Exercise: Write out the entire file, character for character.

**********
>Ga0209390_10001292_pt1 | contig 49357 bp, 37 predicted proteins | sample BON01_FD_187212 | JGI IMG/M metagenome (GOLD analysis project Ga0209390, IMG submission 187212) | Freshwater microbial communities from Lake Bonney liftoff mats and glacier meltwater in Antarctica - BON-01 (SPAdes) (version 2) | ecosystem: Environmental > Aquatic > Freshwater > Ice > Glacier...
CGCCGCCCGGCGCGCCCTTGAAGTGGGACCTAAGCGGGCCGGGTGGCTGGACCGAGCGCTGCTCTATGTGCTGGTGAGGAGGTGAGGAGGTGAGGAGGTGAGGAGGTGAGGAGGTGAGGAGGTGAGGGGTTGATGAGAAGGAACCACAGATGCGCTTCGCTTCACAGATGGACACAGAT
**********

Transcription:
>Ga0209390_10001292_pt1 | contig 49357 bp, 37 predicted proteins | sample BON01_FD_187212 | JGI IMG/M metagenome (GOLD analysis project Ga0209390, IMG submission 187212) | Freshwater microbial communities from Lake Bonney liftoff mats and glacier meltwater in Antarctica - BON-01 (SPAdes) (version 2) | ecosystem: Environmental > Aquatic > Freshwater > Ice > Glacier...
CGCCGCCCGGCGCGCCCTTGAAGTGGGACCTAAGCGGGCCGGGTGGCTGGACCGAGCGCTGCTCTATGTGCTGGTGAGGAGGTGAGGAGGTGAGGAGGTGAGGAGGTGAGGAGGTGAGGAGGTGAGGGGTTGATGAGAAGGAACCACAGATGCGCTTCGCTTCACAGATGGACACAGAT